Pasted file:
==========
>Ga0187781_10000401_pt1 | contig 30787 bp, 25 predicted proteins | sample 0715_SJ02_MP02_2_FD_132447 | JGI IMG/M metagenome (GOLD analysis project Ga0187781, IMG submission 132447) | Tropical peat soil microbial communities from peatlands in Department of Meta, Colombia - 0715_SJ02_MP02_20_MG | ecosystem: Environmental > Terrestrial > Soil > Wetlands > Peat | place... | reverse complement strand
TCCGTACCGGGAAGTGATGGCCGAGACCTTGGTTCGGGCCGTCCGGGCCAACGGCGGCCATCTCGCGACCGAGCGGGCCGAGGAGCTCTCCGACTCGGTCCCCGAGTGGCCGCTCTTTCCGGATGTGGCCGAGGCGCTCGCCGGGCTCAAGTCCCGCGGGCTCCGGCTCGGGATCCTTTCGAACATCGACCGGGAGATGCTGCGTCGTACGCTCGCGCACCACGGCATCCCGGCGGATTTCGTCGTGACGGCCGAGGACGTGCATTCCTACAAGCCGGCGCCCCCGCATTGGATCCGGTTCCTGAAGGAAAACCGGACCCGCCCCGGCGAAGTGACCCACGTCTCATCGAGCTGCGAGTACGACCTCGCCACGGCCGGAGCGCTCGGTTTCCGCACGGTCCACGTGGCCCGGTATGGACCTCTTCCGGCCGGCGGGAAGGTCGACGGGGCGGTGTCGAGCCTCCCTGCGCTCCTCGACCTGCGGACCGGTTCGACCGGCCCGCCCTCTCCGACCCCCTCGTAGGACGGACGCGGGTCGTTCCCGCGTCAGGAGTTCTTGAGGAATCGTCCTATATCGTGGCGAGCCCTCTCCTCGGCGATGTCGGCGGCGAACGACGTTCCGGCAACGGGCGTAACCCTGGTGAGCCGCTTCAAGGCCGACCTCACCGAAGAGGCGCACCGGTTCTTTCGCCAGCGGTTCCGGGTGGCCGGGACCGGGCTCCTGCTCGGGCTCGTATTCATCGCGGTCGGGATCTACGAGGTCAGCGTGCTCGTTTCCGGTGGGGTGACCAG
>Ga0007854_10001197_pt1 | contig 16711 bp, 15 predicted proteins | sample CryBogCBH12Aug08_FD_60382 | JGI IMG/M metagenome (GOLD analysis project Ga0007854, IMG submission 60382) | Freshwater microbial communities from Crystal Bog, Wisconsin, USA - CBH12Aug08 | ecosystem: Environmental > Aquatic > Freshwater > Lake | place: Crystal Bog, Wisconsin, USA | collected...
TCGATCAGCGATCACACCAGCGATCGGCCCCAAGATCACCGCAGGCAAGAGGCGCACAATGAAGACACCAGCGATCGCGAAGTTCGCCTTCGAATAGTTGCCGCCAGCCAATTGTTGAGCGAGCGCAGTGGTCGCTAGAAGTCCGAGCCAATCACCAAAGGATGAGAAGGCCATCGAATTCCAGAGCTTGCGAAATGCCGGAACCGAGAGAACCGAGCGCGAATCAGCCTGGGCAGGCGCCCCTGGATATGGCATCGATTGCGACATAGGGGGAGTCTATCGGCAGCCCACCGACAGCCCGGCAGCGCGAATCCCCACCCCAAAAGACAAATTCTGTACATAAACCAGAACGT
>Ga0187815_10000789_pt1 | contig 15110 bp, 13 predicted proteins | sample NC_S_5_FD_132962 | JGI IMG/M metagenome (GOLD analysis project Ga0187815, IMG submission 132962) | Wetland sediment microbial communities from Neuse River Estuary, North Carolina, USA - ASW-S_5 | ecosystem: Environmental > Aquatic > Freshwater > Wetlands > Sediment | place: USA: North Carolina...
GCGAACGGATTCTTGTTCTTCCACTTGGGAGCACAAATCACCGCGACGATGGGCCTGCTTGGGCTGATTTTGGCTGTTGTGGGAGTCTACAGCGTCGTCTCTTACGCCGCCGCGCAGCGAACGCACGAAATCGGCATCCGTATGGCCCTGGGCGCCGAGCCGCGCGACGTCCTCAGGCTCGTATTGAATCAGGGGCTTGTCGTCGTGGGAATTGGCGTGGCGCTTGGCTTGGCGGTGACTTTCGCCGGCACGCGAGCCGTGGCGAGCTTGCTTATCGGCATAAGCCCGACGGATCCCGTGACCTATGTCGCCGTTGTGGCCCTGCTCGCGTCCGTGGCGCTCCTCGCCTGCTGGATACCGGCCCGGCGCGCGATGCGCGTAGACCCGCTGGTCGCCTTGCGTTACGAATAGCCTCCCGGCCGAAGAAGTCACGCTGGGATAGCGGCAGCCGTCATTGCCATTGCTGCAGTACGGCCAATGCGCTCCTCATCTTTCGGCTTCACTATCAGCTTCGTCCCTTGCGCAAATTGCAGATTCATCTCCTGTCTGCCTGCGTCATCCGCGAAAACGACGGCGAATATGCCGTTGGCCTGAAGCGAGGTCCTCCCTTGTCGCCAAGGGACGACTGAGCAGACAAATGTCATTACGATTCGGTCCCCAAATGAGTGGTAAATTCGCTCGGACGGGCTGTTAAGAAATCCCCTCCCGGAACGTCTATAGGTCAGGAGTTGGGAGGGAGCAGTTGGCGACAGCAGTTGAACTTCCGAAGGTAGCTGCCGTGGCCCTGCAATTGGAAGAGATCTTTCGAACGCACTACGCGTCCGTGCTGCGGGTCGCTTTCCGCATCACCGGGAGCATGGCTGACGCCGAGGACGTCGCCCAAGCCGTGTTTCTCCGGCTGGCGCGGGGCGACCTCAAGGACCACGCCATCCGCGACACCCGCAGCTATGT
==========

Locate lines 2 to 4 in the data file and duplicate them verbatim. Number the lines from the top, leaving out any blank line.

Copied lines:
TCCGTACCGGGAAGTGATGGCCGAGACCTTGGTTCGGGCCGTCCGGGCCAACGGCGGCCATCTCGCGACCGAGCGGGCCGAGGAGCTCTCCGACTCGGTCCCCGAGTGGCCGCTCTTTCCGGATGTGGCCGAGGCGCTCGCCGGGCTCAAGTCCCGCGGGCTCCGGCTCGGGATCCTTTCGAACATCGACCGGGAGATGCTGCGTCGTACGCTCGCGCACCACGGCATCCCGGCGGATTTCGTCGTGACGGCCGAGGACGTGCATTCCTACAAGCCGGCGCCCCCGCATTGGATCCGGTTCCTGAAGGAAAACCGGACCCGCCCCGGCGAAGTGACCCACGTCTCATCGAGCTGCGAGTACGACCTCGCCACGGCCGGAGCGCTCGGTTTCCGCACGGTCCACGTGGCCCGGTATGGACCTCTTCCGGCCGGCGGGAAGGTCGACGGGGCGGTGTCGAGCCTCCCTGCGCTCCTCGACCTGCGGACCGGTTCGACCGGCCCGCCCTCTCCGACCCCCTCGTAGGACGGACGCGGGTCGTTCCCGCGTCAGGAGTTCTTGAGGAATCGTCCTATATCGTGGCGAGCCCTCTCCTCGGCGATGTCGGCGGCGAACGACGTTCCGGCAACGGGCGTAACCCTGGTGAGCCGCTTCAAGGCCGACCTCACCGAAGAGGCGCACCGGTTCTTTCGCCAGCGGTTCCGGGTGGCCGGGACCGGGCTCCTGCTCGGGCTCGTATTCATCGCGGTCGGGATCTACGAGGTCAGCGTGCTCGTTTCCGGTGGGGTGACCAG
>Ga0007854_10001197_pt1 | contig 16711 bp, 15 predicted proteins | sample CryBogCBH12Aug08_FD_60382 | JGI IMG/M metagenome (GOLD analysis project Ga0007854, IMG submission 60382) | Freshwater microbial communities from Crystal Bog, Wisconsin, USA - CBH12Aug08 | ecosystem: Environmental > Aquatic > Freshwater > Lake | place: Crystal Bog, Wisconsin, USA | collected...
TCGATCAGCGATCACACCAGCGATCGGCCCCAAGATCACCGCAGGCAAGAGGCGCACAATGAAGACACCAGCGATCGCGAAGTTCGCCTTCGAATAGTTGCCGCCAGCCAATTGTTGAGCGAGCGCAGTGGTCGCTAGAAGTCCGAGCCAATCACCAAAGGATGAGAAGGCCATCGAATTCCAGAGCTTGCGAAATGCCGGAACCGAGAGAACCGAGCGCGAATCAGCCTGGGCAGGCGCCCCTGGATATGGCATCGATTGCGACATAGGGGGAGTCTATCGGCAGCCCACCGACAGCCCGGCAGCGCGAATCCCCACCCCAAAAGACAAATTCTGTACATAAACCAGAACGT